Passengers suffer rail strikes on Grand National day

The strike affected people getting to and from the Grand National at Aintree. Credit: PA

Rail passengers, including racegoers attending the Grand National, suffered a day of travel disruption with workers at three rail companies on strike.

Members of the Rail, Maritime and Transport union (RMT) at Merseyrail, Arriva Trains North and Southern staged a 24-hour walkout amid bitter rows over staffing and driver-only trains.

The strike at Arriva and Merseyrail coincided with the UK's biggest horse race, which saw many of the tens of thousands of racegoers travelling to Aintree by train.

Picket lines were mounted outside stations and union members were said to be solidly supporting the action.

Members of the drivers' union Aslef refused to cross picket lines.

Merseyrail brought in a team of managers to provide a service before and after the race between Liverpool city centre and Aintree, and said it transported 12,000 people to the steeplechase, compared to 18,000 in 2016.

Hunt's Cross railway station in Liverpool was deserted last month as Merseyrail workers went on strike. Credit: PA

There were fewer or no trains on other parts of the network while rail replacement buses ran on some lines.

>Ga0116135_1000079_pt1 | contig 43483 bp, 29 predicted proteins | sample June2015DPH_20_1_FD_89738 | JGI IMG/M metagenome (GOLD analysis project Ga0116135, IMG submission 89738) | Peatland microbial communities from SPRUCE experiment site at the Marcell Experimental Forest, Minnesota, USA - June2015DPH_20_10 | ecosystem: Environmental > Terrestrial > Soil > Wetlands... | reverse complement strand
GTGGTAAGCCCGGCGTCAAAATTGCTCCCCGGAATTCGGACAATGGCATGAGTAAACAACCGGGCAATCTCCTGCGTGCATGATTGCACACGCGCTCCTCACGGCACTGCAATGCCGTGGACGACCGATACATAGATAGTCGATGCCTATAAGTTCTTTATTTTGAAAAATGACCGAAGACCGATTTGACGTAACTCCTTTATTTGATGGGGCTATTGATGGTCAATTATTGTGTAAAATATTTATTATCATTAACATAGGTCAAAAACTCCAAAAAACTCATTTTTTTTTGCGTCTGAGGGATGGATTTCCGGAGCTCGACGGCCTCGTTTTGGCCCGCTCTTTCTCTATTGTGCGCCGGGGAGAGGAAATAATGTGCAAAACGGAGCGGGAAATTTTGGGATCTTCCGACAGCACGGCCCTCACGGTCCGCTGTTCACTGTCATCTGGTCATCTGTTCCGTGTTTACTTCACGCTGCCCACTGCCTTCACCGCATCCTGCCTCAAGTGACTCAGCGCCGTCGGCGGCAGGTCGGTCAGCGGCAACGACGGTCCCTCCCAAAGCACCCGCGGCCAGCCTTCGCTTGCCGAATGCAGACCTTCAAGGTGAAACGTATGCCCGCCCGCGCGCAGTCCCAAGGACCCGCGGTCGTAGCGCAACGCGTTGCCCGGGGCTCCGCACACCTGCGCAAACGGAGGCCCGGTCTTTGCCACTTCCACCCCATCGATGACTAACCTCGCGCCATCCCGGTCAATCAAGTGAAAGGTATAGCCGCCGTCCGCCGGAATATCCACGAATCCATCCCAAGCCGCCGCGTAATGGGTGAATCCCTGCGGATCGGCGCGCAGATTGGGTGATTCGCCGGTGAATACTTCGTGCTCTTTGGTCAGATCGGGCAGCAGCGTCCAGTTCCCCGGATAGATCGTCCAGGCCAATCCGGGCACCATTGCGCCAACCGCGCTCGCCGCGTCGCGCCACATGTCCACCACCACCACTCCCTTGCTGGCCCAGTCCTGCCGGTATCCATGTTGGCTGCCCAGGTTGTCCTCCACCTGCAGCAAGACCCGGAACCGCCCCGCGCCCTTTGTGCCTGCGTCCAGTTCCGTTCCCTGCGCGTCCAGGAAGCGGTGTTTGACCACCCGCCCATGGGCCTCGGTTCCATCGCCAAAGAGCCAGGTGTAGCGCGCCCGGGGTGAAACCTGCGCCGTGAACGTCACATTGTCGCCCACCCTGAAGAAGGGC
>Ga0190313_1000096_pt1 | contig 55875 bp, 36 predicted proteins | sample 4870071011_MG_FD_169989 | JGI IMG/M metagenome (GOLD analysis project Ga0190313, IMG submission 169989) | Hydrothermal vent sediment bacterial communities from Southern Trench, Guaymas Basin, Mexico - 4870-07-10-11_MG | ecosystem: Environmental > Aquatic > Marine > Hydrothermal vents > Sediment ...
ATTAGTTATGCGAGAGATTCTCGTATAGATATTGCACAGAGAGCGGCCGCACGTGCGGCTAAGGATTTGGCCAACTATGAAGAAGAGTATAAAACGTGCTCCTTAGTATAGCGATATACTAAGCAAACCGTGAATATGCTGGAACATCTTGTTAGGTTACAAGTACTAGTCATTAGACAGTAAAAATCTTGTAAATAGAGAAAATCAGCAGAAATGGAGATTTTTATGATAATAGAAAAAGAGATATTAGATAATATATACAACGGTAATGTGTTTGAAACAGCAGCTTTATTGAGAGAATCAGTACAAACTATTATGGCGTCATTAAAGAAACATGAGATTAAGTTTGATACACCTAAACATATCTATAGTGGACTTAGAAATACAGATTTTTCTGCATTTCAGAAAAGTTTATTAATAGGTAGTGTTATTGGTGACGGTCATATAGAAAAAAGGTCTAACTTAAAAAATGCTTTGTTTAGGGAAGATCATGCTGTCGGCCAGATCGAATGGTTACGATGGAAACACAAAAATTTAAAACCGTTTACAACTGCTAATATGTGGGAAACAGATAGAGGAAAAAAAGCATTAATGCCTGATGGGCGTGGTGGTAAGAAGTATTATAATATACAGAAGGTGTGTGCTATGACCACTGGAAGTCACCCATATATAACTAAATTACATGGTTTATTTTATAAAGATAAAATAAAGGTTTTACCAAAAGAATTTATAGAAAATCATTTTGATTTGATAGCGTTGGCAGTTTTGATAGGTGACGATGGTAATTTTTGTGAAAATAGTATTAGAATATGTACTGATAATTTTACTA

The RMT paraded an advertising billboard through Liverpool and Aintree explaining why the union was taking strike action to defend safety-critical guards.

The RMT paraded an advertising billboard through Liverpool and Aintree. Credit: RMT/PA

Mick Cash, general secretary of the RMT, said: "Support for all three strikes today is rock solid with pickets out in force and morale high as our members on Southern, Northern and Merseyrail continue the fight for rail safety.

"It is down to all three companies to now get round the table with union negotiators and reach settlements based on the guarantee of a guard and a safe railway for all."

There is little sign of a breakthrough in the disputes spreading across the rail industry.

Rail passengers have faced growing disruption to services amid bitter disputes in the industry. Credit: PA

The Merseyrail and Arriva disputes are over new trains coming into service in 2020 which will be driver-only, while the Southern row is now a year old, with Saturday's strike marking the RMT's 31st day of action.

Jan Chaudhry-van der Velde, managing director Merseyrail, accused the union of trying to "scupper (the) iconic (Grand National) event and create misery for the tens of thousands of people who look forward to it all year".

Arriva Trains north said its services were "significantly" reduced, with the last trains leaving Liverpool Lime Street between 7.02pm and 8.16pm, though it had added six trains to help racegoers get home.